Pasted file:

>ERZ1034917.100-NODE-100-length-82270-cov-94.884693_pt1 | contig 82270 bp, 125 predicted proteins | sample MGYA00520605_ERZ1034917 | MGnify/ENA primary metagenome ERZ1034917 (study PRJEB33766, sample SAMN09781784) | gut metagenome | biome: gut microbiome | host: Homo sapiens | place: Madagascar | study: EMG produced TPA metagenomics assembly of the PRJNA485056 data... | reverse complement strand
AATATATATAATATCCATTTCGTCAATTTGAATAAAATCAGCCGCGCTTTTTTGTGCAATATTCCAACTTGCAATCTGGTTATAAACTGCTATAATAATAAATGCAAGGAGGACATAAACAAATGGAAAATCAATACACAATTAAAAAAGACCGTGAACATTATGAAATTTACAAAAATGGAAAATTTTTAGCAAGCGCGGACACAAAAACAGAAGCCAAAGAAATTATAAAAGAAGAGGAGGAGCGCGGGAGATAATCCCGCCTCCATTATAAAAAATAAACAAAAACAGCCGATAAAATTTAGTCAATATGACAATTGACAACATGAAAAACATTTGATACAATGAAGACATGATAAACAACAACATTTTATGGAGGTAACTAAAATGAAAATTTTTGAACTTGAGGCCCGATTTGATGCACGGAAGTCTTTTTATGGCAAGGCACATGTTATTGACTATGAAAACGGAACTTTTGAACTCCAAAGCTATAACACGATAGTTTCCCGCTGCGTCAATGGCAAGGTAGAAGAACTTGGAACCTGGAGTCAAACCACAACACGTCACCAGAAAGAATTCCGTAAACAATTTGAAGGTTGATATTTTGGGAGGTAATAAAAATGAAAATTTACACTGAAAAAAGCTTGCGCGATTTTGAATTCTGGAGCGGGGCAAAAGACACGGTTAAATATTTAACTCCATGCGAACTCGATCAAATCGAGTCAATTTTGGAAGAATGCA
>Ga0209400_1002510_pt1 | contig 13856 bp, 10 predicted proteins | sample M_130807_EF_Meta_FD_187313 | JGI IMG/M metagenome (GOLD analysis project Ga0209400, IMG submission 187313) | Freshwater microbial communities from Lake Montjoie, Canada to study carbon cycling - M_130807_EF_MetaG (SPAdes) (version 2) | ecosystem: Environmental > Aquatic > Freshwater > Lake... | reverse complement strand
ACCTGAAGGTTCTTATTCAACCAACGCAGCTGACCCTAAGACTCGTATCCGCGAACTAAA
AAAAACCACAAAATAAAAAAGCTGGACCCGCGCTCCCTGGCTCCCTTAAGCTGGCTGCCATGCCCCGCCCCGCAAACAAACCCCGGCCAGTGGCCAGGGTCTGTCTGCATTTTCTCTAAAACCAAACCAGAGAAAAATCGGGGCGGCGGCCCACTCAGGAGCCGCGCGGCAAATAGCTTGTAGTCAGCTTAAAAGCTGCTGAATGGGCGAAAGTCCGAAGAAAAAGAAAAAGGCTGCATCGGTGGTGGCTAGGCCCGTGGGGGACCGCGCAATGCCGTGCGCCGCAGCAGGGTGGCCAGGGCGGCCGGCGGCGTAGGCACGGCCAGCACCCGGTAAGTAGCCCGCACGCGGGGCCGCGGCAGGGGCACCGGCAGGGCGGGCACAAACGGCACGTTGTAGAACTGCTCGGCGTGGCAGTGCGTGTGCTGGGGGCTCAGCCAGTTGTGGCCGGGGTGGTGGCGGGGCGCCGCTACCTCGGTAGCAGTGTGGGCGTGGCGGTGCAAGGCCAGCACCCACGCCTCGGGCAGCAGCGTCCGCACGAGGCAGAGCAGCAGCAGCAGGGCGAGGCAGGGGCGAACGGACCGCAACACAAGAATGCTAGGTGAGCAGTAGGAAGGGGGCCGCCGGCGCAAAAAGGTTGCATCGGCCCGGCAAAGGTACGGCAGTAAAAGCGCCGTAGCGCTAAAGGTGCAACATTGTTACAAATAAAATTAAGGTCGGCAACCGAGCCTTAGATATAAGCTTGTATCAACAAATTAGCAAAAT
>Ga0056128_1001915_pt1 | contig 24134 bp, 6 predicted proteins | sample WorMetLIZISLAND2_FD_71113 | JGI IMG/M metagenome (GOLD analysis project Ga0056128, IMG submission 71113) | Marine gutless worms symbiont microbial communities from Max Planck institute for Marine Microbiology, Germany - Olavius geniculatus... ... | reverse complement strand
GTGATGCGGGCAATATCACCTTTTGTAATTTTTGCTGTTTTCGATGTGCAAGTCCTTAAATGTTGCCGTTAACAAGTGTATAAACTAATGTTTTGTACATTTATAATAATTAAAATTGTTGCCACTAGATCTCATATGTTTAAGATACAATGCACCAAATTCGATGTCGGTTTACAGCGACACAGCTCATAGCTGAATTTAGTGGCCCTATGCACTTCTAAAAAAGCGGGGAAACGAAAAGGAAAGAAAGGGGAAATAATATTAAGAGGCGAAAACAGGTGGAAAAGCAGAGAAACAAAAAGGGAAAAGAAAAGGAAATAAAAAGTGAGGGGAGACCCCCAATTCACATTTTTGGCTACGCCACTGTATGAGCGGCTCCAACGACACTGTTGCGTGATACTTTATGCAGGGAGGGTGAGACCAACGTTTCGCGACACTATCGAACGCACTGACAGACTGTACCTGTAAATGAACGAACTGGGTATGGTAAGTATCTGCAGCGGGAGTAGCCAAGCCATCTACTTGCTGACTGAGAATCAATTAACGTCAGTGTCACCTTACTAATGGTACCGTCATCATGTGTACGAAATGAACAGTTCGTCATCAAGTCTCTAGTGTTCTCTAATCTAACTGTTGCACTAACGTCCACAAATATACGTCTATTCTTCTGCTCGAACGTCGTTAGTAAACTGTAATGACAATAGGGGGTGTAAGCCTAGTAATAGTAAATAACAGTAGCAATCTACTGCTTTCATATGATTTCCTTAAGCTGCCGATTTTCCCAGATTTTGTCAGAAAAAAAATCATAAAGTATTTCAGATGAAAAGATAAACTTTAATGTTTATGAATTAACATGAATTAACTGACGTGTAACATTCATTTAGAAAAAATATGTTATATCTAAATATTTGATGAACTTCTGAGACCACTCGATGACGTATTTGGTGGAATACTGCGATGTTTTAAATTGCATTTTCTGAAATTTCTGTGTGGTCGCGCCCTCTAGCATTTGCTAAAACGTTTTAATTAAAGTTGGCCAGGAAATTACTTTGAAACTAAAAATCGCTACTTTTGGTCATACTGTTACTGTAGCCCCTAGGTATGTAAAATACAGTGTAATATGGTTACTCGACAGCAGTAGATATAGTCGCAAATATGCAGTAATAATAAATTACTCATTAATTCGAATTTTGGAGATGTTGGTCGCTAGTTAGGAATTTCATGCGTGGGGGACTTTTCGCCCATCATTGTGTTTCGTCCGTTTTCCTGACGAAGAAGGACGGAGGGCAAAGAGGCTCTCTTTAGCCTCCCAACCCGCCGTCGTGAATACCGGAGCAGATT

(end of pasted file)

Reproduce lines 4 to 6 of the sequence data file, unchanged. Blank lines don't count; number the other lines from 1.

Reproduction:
ACCTGAAGGTTCTTATTCAACCAACGCAGCTGACCCTAAGACTCGTATCCGCGAACTAAA
AAAAACCACAAAATAAAAAAGCTGGACCCGCGCTCCCTGGCTCCCTTAAGCTGGCTGCCATGCCCCGCCCCGCAAACAAACCCCGGCCAGTGGCCAGGGTCTGTCTGCATTTTCTCTAAAACCAAACCAGAGAAAAATCGGGGCGGCGGCCCACTCAGGAGCCGCGCGGCAAATAGCTTGTAGTCAGCTTAAAAGCTGCTGAATGGGCGAAAGTCCGAAGAAAAAGAAAAAGGCTGCATCGGTGGTGGCTAGGCCCGTGGGGGACCGCGCAATGCCGTGCGCCGCAGCAGGGTGGCCAGGGCGGCCGGCGGCGTAGGCACGGCCAGCACCCGGTAAGTAGCCCGCACGCGGGGCCGCGGCAGGGGCACCGGCAGGGCGGGCACAAACGGCACGTTGTAGAACTGCTCGGCGTGGCAGTGCGTGTGCTGGGGGCTCAGCCAGTTGTGGCCGGGGTGGTGGCGGGGCGCCGCTACCTCGGTAGCAGTGTGGGCGTGGCGGTGCAAGGCCAGCACCCACGCCTCGGGCAGCAGCGTCCGCACGAGGCAGAGCAGCAGCAGCAGGGCGAGGCAGGGGCGAACGGACCGCAACACAAGAATGCTAGGTGAGCAGTAGGAAGGGGGCCGCCGGCGCAAAAAGGTTGCATCGGCCCGGCAAAGGTACGGCAGTAAAAGCGCCGTAGCGCTAAAGGTGCAACATTGTTACAAATAAAATTAAGGTCGGCAACCGAGCCTTAGATATAAGCTTGTATCAACAAATTAGCAAAAT
>Ga0056128_1001915_pt1 | contig 24134 bp, 6 predicted proteins | sample WorMetLIZISLAND2_FD_71113 | JGI IMG/M metagenome (GOLD analysis project Ga0056128, IMG submission 71113) | Marine gutless worms symbiont microbial communities from Max Planck institute for Marine Microbiology, Germany - Olavius geniculatus... ... | reverse complement strand